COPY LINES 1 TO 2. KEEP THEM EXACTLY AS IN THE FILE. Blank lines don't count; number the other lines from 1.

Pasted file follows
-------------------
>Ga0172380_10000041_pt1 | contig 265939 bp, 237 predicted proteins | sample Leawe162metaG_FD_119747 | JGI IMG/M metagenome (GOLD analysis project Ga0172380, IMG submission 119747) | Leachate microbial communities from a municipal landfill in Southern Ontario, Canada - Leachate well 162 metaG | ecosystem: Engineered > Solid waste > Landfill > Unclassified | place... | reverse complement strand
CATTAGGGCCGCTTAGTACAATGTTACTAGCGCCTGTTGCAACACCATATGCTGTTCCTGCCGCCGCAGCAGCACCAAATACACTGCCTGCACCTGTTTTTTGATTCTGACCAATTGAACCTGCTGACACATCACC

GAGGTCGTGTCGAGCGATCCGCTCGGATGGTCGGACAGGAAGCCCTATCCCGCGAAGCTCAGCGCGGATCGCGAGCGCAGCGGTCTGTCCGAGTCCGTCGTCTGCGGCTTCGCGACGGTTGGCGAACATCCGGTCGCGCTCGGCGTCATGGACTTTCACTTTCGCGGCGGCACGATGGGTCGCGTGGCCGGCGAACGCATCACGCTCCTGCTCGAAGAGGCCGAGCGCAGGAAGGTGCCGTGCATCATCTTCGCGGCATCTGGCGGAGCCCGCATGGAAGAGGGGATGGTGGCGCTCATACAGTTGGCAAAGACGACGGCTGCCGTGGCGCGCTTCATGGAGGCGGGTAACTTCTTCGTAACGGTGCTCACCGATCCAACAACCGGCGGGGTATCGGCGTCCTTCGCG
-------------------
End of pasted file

>Ga0172380_10000041_pt1 | contig 265939 bp, 237 predicted proteins | sample Leawe162metaG_FD_119747 | JGI IMG/M metagenome (GOLD analysis project Ga0172380, IMG submission 119747) | Leachate microbial communities from a municipal landfill in Southern Ontario, Canada - Leachate well 162 metaG | ecosystem: Engineered > Solid waste > Landfill > Unclassified | place... | reverse complement strand
CATTAGGGCCGCTTAGTACAATGTTACTAGCGCCTGTTGCAACACCATATGCTGTTCCTGCCGCCGCAGCAGCACCAAATACACTGCCTGCACCTGTTTTTTGATTCTGACCAATTGAACCTGCTGACACATCACC